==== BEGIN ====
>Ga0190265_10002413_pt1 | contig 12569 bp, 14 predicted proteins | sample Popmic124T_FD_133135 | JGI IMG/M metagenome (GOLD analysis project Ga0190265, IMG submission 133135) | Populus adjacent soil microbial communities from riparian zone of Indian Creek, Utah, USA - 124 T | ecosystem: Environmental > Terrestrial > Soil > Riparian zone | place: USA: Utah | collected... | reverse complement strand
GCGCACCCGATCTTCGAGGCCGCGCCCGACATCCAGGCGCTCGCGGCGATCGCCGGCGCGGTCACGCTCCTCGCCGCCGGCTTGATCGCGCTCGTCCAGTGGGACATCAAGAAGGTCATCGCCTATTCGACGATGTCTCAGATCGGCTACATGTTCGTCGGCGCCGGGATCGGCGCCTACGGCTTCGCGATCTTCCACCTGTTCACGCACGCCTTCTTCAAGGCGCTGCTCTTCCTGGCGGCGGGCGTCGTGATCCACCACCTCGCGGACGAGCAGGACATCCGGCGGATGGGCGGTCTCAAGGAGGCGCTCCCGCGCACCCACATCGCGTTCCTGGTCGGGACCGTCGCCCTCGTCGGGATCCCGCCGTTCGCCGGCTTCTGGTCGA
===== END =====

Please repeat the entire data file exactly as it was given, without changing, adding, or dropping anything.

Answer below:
>Ga0190265_10002413_pt1 | contig 12569 bp, 14 predicted proteins | sample Popmic124T_FD_133135 | JGI IMG/M metagenome (GOLD analysis project Ga0190265, IMG submission 133135) | Populus adjacent soil microbial communities from riparian zone of Indian Creek, Utah, USA - 124 T | ecosystem: Environmental > Terrestrial > Soil > Riparian zone | place: USA: Utah | collected... | reverse complement strand
GCGCACCCGATCTTCGAGGCCGCGCCCGACATCCAGGCGCTCGCGGCGATCGCCGGCGCGGTCACGCTCCTCGCCGCCGGCTTGATCGCGCTCGTCCAGTGGGACATCAAGAAGGTCATCGCCTATTCGACGATGTCTCAGATCGGCTACATGTTCGTCGGCGCCGGGATCGGCGCCTACGGCTTCGCGATCTTCCACCTGTTCACGCACGCCTTCTTCAAGGCGCTGCTCTTCCTGGCGGCGGGCGTCGTGATCCACCACCTCGCGGACGAGCAGGACATCCGGCGGATGGGCGGTCTCAAGGAGGCGCTCCCGCGCACCCACATCGCGTTCCTGGTCGGGACCGTCGCCCTCGTCGGGATCCCGCCGTTCGCCGGCTTCTGGTCGA